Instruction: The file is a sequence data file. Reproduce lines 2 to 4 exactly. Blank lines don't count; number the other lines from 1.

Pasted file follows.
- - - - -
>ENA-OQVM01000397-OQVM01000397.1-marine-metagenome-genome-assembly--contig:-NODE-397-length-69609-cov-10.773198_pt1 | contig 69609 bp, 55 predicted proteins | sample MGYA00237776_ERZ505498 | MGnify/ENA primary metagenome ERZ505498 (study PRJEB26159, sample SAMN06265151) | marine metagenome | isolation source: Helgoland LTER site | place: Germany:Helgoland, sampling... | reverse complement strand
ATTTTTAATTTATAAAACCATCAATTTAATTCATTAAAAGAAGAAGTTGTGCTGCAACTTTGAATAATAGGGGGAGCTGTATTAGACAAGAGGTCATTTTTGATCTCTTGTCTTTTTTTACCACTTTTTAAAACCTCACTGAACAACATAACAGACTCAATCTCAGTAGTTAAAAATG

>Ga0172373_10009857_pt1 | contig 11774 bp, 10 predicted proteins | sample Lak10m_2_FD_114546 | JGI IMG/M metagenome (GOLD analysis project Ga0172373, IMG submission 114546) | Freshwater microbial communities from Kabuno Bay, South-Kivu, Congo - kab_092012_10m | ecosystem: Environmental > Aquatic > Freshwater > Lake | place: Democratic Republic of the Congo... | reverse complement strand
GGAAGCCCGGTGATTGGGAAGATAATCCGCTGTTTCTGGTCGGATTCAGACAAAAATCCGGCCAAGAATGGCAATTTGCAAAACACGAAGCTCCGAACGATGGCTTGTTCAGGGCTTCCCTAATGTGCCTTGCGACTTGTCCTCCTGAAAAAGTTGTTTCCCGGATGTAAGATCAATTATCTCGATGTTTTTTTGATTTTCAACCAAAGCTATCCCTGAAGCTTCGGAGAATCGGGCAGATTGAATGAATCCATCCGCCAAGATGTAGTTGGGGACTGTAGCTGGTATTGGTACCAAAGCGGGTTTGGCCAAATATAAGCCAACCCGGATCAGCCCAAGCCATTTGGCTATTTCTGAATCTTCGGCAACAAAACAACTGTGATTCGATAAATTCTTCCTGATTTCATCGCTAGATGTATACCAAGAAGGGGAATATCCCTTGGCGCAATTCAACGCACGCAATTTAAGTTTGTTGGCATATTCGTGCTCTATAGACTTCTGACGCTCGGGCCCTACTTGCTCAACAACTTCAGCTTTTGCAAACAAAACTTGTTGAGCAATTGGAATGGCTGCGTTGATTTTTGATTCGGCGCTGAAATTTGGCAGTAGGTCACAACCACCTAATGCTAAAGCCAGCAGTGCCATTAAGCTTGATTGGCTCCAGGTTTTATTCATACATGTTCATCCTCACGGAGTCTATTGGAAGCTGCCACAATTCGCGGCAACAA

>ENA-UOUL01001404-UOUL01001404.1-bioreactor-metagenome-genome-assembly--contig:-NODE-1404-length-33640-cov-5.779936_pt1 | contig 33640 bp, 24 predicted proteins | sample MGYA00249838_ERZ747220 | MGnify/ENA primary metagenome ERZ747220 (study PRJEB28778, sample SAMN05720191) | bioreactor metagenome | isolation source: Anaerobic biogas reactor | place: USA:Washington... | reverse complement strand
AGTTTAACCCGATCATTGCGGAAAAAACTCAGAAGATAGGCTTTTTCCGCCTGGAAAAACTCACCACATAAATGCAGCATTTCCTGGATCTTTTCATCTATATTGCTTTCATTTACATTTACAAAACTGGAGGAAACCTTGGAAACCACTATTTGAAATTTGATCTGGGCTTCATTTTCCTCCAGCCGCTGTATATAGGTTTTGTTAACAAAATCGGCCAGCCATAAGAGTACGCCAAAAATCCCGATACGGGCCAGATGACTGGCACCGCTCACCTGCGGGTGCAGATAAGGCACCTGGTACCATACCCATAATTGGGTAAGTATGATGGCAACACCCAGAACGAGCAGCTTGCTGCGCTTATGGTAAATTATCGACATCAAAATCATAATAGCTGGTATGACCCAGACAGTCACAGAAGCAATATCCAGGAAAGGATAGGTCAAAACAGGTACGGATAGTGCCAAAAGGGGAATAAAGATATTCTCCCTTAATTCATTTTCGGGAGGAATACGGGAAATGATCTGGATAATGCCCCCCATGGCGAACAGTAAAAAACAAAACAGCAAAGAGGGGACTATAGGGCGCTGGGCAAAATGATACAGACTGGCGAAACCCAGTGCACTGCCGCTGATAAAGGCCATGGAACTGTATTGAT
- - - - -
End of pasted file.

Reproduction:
ATTTTTAATTTATAAAACCATCAATTTAATTCATTAAAAGAAGAAGTTGTGCTGCAACTTTGAATAATAGGGGGAGCTGTATTAGACAAGAGGTCATTTTTGATCTCTTGTCTTTTTTTACCACTTTTTAAAACCTCACTGAACAACATAACAGACTCAATCTCAGTAGTTAAAAATG

>Ga0172373_10009857_pt1 | contig 11774 bp, 10 predicted proteins | sample Lak10m_2_FD_114546 | JGI IMG/M metagenome (GOLD analysis project Ga0172373, IMG submission 114546) | Freshwater microbial communities from Kabuno Bay, South-Kivu, Congo - kab_092012_10m | ecosystem: Environmental > Aquatic > Freshwater > Lake | place: Democratic Republic of the Congo... | reverse complement strand
GGAAGCCCGGTGATTGGGAAGATAATCCGCTGTTTCTGGTCGGATTCAGACAAAAATCCGGCCAAGAATGGCAATTTGCAAAACACGAAGCTCCGAACGATGGCTTGTTCAGGGCTTCCCTAATGTGCCTTGCGACTTGTCCTCCTGAAAAAGTTGTTTCCCGGATGTAAGATCAATTATCTCGATGTTTTTTTGATTTTCAACCAAAGCTATCCCTGAAGCTTCGGAGAATCGGGCAGATTGAATGAATCCATCCGCCAAGATGTAGTTGGGGACTGTAGCTGGTATTGGTACCAAAGCGGGTTTGGCCAAATATAAGCCAACCCGGATCAGCCCAAGCCATTTGGCTATTTCTGAATCTTCGGCAACAAAACAACTGTGATTCGATAAATTCTTCCTGATTTCATCGCTAGATGTATACCAAGAAGGGGAATATCCCTTGGCGCAATTCAACGCACGCAATTTAAGTTTGTTGGCATATTCGTGCTCTATAGACTTCTGACGCTCGGGCCCTACTTGCTCAACAACTTCAGCTTTTGCAAACAAAACTTGTTGAGCAATTGGAATGGCTGCGTTGATTTTTGATTCGGCGCTGAAATTTGGCAGTAGGTCACAACCACCTAATGCTAAAGCCAGCAGTGCCATTAAGCTTGATTGGCTCCAGGTTTTATTCATACATGTTCATCCTCACGGAGTCTATTGGAAGCTGCCACAATTCGCGGCAACAA